XRD technology identifies materials based on their molecular composition, not their density or other less distinctive characteristics.  In addition to LAG detection, the technology will be able to identify powders and solids.  Morpho predicts that within three to five years XDi machines will also be able to detect threats in laptops and smart phones without them being divested – although this estimate is based more on the likely evolution of regulatory requirements than technology capability.
Morpho states that not only will XDi exceed current EU standards for detection of liquid explosives and their components; it is already capable of meeting future security standards, such as in the automatic detection of solid, home-made and/or sheet explosives.  Steve Hill revealed the laptop challenge: “The form factor lends them to secreting sheet explosives, which are more difficult than some other types of explosives to detect.  Laptops also have components in them that can act as shields – black spots that operators cannot see.”
“Since XDi is built of technology used for checked baggage, it is also very good for conventional requirements.  So, beyond the ability to meet liquid explosives detection [requirements] it can detect crystalline solids,” Jay Hill said.  “We have the ability to adjust the scope of detection as threats change, to expand a library that will detect more and more substances without generating false alarms.”
Current XRD-based hold baggage EDS machines are monsters that are impractically large for checkpoint application.  For example, Morpho’s XRD 3500 EDS machine measures 8ft 4in x 8ft 4in x 19ft 7in (2.5m x 2.5m x 6m) and weighs 21,605 lb (9,800 kg).  Similarly, its CT-based checked baggage screening CTX 9800 DSi machine tilts the scales at 16,800 lbs (7,620 kg) and is 7ft 10.5in x 7ft 1.5in x 15ft (2.4 m x 2.17 m x 4.5 m).  Scaling down hold baggage equipment to meet space restrictions posed by existing checkpoint lane configurations, as well as potential floor loading restrictions, is a challenge.  “We have had to make [the equipment] smaller, lighter and cheaper.  We have embarked on aggressive research in the past couple of years to do this,” Steve Hill said.
Checkpoint throughput requirements are also keeping Morpho researchers busy.  There are no official requirements, according to Morpho, but airports like to see around 200 passengers per hour passing through a checkpoint lane.  Jay Hill said: “The limiting factor is typically not carry-on screening, but the screening of passengers themselves.  A checkpoint system should be able to screen up to 500-600 passenger carry-on items per hour, which XDi will deliver.”.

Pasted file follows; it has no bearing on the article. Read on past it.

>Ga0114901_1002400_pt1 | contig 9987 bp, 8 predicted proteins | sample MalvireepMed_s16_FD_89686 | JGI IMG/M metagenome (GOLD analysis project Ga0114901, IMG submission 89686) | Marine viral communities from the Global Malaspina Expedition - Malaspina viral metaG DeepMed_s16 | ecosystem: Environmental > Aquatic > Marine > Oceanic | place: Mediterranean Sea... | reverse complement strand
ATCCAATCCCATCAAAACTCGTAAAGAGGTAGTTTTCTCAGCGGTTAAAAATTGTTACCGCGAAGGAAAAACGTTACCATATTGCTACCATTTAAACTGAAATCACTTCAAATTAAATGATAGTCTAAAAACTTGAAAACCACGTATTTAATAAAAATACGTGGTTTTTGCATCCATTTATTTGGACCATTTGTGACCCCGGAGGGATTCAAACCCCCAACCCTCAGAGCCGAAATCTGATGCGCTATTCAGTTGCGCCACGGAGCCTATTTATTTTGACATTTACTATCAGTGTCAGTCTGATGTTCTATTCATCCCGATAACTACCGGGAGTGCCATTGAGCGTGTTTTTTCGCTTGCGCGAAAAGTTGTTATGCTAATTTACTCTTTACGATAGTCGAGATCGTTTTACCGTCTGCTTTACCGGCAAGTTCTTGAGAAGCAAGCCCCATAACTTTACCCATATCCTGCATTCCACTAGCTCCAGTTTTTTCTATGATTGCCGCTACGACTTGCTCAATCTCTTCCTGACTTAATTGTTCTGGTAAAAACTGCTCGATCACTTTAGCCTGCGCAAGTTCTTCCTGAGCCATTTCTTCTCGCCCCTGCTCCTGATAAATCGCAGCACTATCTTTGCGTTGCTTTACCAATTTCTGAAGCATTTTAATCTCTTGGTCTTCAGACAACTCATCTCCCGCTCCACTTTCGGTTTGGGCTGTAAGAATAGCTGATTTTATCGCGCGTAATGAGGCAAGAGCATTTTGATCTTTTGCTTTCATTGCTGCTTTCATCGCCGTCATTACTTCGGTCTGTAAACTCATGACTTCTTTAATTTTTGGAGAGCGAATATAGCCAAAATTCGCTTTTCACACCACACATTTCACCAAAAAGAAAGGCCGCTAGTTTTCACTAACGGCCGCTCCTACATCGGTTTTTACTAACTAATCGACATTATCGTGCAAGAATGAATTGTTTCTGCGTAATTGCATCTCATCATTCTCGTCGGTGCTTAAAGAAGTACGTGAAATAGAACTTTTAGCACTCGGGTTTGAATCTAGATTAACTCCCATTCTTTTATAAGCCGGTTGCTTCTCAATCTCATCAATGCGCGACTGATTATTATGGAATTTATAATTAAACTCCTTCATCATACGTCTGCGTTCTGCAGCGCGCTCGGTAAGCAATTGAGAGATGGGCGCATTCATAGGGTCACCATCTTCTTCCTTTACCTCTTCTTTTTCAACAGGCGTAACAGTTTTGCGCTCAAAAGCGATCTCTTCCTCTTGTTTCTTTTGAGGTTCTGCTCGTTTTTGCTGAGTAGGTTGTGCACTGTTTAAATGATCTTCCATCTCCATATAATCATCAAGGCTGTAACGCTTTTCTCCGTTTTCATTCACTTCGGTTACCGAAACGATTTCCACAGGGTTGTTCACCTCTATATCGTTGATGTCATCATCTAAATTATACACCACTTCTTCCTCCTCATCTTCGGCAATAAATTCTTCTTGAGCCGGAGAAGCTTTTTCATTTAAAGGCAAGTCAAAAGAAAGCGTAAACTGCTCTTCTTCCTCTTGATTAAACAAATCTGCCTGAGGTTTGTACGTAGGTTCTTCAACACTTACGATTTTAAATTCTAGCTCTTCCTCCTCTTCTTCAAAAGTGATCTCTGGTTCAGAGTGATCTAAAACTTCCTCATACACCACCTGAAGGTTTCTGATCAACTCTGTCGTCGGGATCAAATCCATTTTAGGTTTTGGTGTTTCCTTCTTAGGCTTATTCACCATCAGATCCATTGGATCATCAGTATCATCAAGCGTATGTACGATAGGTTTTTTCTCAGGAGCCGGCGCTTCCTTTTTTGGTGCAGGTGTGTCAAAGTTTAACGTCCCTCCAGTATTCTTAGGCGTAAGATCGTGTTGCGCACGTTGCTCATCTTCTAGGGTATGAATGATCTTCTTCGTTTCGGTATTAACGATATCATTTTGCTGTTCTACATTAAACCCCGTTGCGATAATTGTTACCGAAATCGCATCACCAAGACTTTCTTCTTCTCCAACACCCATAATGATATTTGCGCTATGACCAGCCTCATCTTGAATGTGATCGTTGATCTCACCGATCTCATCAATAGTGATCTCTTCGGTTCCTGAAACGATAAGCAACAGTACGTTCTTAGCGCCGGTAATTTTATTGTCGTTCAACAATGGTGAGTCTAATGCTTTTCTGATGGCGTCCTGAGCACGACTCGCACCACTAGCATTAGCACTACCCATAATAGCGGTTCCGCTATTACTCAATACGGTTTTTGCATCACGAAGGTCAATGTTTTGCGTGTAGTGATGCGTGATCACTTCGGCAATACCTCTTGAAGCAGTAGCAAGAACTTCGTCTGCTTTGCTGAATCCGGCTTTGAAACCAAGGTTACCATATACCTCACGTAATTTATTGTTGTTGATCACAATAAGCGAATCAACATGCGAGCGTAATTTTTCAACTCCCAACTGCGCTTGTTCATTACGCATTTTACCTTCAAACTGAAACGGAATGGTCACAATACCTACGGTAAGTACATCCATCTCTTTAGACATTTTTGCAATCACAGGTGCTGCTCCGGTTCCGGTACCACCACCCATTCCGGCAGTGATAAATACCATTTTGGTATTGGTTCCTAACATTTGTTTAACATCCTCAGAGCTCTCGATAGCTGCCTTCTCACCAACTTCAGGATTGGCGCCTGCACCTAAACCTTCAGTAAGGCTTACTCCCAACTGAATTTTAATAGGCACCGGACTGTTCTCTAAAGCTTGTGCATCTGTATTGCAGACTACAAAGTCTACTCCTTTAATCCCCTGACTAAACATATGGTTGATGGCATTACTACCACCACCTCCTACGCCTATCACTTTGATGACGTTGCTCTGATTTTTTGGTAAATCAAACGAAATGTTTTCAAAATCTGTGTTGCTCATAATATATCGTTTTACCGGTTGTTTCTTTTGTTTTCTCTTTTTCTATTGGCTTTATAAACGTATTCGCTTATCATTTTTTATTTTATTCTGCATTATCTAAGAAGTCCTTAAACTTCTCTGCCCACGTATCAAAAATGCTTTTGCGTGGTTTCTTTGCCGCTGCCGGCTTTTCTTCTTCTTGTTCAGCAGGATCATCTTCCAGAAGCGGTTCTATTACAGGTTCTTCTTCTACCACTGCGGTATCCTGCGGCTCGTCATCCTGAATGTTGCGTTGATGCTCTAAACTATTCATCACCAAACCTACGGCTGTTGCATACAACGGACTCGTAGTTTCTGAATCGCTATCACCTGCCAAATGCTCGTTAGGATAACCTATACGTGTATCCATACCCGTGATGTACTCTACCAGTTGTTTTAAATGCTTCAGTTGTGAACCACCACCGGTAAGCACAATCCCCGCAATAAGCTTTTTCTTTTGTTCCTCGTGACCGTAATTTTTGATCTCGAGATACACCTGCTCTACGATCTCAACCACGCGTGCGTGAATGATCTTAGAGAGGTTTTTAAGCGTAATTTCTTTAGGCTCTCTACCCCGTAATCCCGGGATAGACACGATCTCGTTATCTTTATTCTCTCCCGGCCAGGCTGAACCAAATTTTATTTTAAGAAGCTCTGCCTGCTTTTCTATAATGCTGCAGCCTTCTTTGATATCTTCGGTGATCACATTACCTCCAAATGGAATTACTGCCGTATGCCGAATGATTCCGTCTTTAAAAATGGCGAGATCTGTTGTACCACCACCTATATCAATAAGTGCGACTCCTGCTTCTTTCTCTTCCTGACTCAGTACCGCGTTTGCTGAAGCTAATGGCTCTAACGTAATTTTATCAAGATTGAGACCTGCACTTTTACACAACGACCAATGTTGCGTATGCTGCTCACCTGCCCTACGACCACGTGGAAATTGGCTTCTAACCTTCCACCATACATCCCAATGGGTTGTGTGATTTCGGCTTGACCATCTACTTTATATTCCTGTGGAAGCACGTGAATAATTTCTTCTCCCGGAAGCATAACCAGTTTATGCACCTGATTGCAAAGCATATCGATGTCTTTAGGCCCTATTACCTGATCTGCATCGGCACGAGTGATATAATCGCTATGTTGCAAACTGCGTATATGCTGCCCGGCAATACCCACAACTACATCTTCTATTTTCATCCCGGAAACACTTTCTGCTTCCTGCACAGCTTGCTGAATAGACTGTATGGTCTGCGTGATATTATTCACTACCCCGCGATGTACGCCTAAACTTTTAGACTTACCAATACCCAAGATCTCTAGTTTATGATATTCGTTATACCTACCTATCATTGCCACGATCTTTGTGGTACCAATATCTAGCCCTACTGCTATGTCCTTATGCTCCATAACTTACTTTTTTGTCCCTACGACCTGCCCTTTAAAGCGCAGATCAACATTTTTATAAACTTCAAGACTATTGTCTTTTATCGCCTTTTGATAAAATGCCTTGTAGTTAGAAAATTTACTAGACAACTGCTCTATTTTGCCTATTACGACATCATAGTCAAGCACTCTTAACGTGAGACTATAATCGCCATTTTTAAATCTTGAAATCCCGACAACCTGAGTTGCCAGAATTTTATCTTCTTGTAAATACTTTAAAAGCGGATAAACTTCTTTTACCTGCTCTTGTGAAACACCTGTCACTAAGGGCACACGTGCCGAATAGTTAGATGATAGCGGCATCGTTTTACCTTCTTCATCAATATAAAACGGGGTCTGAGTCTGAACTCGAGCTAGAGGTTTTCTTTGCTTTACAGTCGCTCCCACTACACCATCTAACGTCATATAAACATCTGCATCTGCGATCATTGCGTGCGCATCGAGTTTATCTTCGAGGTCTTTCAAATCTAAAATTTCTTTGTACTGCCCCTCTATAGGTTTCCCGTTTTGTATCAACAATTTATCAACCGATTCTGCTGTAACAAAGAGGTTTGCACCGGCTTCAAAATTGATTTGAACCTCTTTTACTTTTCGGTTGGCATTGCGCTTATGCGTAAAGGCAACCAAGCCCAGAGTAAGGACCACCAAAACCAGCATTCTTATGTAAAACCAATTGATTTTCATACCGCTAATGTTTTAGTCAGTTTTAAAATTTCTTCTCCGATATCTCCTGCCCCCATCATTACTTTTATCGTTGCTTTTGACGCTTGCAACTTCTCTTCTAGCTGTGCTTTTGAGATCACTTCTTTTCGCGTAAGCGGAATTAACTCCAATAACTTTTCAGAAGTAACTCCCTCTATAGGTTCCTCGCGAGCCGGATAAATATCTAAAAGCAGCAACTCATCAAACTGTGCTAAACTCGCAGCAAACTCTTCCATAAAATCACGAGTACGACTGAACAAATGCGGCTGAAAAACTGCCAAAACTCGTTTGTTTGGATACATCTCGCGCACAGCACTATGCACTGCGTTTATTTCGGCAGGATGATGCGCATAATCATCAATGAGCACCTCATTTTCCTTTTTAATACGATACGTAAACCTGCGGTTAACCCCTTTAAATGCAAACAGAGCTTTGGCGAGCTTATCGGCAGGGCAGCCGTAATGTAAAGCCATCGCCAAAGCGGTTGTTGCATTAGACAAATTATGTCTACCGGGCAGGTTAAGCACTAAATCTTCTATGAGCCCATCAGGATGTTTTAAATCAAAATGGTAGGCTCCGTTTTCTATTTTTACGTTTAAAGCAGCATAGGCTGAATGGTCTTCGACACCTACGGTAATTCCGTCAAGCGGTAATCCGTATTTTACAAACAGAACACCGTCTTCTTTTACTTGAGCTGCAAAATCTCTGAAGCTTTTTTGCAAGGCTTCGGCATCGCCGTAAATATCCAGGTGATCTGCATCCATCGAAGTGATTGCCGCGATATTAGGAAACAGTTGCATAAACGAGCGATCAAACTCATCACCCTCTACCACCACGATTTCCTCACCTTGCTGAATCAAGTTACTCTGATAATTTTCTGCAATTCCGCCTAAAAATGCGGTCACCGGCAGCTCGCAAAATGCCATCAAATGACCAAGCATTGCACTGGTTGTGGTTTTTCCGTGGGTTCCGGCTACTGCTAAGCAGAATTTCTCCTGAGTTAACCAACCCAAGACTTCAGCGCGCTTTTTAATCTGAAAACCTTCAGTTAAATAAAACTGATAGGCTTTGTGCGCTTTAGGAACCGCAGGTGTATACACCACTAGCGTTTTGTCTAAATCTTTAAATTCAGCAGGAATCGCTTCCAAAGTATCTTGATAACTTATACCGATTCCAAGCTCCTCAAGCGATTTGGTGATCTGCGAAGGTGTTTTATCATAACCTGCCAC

XDi will not be an additional scanner at checkpoints – it is being designed as the scanner.  In addition to its automated explosives detection offering, it will include a conventional dual-energy x-ray capability and monitor.  This will allow staff to look for other prohibited items, with classes such as metal, inorganic and organic materials highlighted in colours.
In their current role for screening checked baggage, XRD-based machines already provide extremely low levels of false alarms, according to Morpho.  The company is confident the false alarm rate will remain extremely low with the smaller and faster machines it is developing, even with their expanded libraries of threats.  (The more threats a technology is designed to detect, the greater the likelihood of it generating false alarms).  Morpho also sees its XDi research and development leading to faster XRD machines that will be viable as primary explosives detection system tools in hold baggage screening.
The Morpho road map shows the delivery of XDi units for operational testing in 2012 and deployment for operational use in 2013.  If XDi is not ready in time for a lifting of the liquids ban, airports may be forced to install Type C machines as interim solutions, moving to Type D successors as they become available.
There are currently several machines certified for Type C liquids threat detection, but Morpho products are not among them.  Jay Hill is not unduly concerned: “MDI is constantly evaluating its product offering to ensure we deliver a broad portfolio that meets all regulatory requirements.  We are exploring a variety of options to ease any such required transition.”
EDS Method Classifications

TYPE A Detection of liquid explosive threats in unsealed container;
TYPE B Detection of liquid explosive threats in sealed container;
TYPE C Automatic classification of multiple liquid explosive threats when out of carry-on bags and in a separate tray for screening (in combination with a conventional
X-ray system);
TYPE D Automated detection of multiple liquid explosive threats when inside containers and bags.